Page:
Control the chaos of harvest

corn harvest

The following information is provided by Nationwide, the #1 farm and ranch insurer in the U.S.1

During the busy harvest season, farms and grain-handling facilities are some of the most dangerous places to work. Slips and falls from ladders, entanglements from augers and PTOs, crushing injuries from grain truck and railroad traffic, grain bin entrapment and engulfment from grain bin entry, and fires and explosions from grain dust accumulation, are just some of the hazards.

People often work long hours. Seasonal workers may lack extensive training and experience. Tasks can become mundane and workers more complacent towards safety.

Farmers and commercial grain handlers can help keep workers safe and operations running smoothly by creating a safety culture or environment where everyone plays an important role in the safety of others — not just themselves.

This requires more than a few words at a monthly safety meeting. To help keep people safe and operations running smoothly, the management of grain-handling and storage assets is vital. We recommend conducting periodic walk-throughs to help ensure all safety elements are in place and in good working order. Hold weekly safety meetings, enforce safety violations and reward workers for safe performance.

Equipment

  • Check and repair loose ladders, platforms, handrails and steps to prevent slip, trip and fall hazards. Be sure to check for midrails and toe boards on all platforms.
  • Follow all manufacture recommendations on maintenance. Also see steel bin storage annual checklist, concrete storage construction checklist and pre-season grain dryer inspection and maintenance checklist.
  • Ensure all guarding is in place.
  • Replace or repair any protruding objects on bins or buildings that could cause injury or create a trip hazard.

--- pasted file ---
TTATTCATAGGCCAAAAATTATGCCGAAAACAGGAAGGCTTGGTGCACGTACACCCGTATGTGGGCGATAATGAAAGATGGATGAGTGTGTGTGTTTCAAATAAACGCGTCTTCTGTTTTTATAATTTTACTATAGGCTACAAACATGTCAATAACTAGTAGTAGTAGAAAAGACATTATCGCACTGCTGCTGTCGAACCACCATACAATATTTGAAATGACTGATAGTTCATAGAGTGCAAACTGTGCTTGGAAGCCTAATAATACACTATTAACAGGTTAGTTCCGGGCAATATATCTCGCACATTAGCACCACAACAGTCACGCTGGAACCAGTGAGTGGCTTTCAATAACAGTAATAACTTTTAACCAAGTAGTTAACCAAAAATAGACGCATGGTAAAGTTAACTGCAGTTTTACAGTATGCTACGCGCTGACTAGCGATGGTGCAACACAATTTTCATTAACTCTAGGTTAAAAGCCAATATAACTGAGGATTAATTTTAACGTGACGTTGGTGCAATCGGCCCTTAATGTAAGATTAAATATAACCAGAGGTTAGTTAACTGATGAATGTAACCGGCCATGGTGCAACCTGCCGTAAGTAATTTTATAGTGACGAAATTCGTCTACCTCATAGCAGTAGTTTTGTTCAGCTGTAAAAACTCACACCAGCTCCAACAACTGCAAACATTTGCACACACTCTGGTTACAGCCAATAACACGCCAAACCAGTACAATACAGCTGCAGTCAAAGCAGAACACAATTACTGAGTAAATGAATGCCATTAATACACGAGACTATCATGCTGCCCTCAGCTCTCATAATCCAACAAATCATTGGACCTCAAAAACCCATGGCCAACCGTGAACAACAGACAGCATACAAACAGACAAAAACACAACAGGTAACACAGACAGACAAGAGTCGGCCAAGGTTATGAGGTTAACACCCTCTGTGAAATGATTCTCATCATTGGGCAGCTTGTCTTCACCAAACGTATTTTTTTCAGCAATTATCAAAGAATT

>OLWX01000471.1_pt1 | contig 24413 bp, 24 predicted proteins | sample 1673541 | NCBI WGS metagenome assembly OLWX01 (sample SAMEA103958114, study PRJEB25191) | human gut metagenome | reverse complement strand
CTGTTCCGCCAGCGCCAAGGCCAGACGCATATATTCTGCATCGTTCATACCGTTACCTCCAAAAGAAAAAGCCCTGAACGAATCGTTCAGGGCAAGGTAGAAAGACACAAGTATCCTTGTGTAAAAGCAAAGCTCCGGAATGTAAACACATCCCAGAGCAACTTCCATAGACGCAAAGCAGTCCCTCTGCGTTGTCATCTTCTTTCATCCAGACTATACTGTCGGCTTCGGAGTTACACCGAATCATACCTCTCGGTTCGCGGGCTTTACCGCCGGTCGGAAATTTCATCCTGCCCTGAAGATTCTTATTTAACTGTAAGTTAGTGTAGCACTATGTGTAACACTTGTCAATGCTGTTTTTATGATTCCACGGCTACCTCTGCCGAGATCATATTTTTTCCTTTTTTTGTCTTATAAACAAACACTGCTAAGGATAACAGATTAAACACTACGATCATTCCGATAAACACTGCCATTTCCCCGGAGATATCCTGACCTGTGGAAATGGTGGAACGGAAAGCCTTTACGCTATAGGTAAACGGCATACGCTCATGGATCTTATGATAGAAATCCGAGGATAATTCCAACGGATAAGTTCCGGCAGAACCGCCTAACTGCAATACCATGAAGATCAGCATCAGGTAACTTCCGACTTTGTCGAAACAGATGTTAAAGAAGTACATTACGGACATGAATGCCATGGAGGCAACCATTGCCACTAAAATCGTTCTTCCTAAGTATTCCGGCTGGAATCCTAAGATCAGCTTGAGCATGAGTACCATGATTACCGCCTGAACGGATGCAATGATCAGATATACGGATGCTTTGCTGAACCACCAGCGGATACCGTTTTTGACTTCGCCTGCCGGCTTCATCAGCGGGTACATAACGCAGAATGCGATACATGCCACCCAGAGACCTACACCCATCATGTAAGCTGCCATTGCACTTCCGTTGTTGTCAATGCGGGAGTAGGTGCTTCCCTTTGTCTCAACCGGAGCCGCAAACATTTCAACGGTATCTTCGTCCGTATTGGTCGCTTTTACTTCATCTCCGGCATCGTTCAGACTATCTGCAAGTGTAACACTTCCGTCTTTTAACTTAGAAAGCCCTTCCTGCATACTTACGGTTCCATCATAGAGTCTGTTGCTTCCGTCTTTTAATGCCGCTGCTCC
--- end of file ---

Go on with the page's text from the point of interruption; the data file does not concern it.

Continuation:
• Make sure all grain bins and other confined spaces are properly marked with appropriate signage.

Grounds

  • Clean the grounds of any debris, weeds or other obstructions that could cause decreased vision or a fall hazard for employees or visitors.
  • Ensure liquid propane lines are buried and not exposed.
  • Make sure electrical is in good condition and properly protected.

Training

  • Make sure employees are properly trained to operate assigned equipment and know all the safety rules of your location.
  • Train employees on identifying all location hazards, including grain bin hazards. Young workers should read grain-related hazards and follow all the information contained within and share it with parents or legal guardians, so they are aware of the potential hazards related to the transporting and storing of grain.
  • Conduct morning safety meetings to keep employees updated on what’s going on and to stress the importance of staying safe during busy times.
  • Remind employees about the importance of housekeeping to decrease the possibility of grain dust explosions. Direct employees to clean up all spilled grain to prevent slip and fall hazards.
  • Require employees to follow lockout/tagout guidelines when working on equipment, and to replace all guarding after a job is finished.
  • Enforce proper grain bin entry procedures and usage of confined space and grain bin entry permit.
  • Talk with employees, especially drivers, about roadway safety. Let employees know that if they observe a driver who is not driving safely (e.g., speeding) to let you know so it can be addressed.
  • Discuss the signs and symptoms of fatigue, and ways to combat it.

Visitors

  • Require all visitors to sign in and be accompanied by an employee when on grounds.
  • Require visitors to stay in their vehicles, except in designated areas.

For more farm safety resources go to MyNSightOnline.com. If you are a Nationwide policyholder, you can get even more safety information by logging into Nationwide self-service and clicking on the MyNSightOnline link. To learn more about Nationwide, visit nationwide.com.

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Products underwritten by Nationwide Mutual Insurance Company and Affiliated Companies. Subject to underwriting guidelines, review and approval. Products and discounts not available to all persons in all states. Home Office: One Nationwide Plaza, Columbus, OH. The Farm Bureau, FB, and the FB National logo are trademarks of American Farm Federation and used with permission under license by Nationwide. Nationwide, and the Nationwide N and Eagle are service marks of Nationwide Mutual Insurance Company. © 2020 Nationwide. 1 Source: 2018 SNL Financial Report. Based on statutory data.

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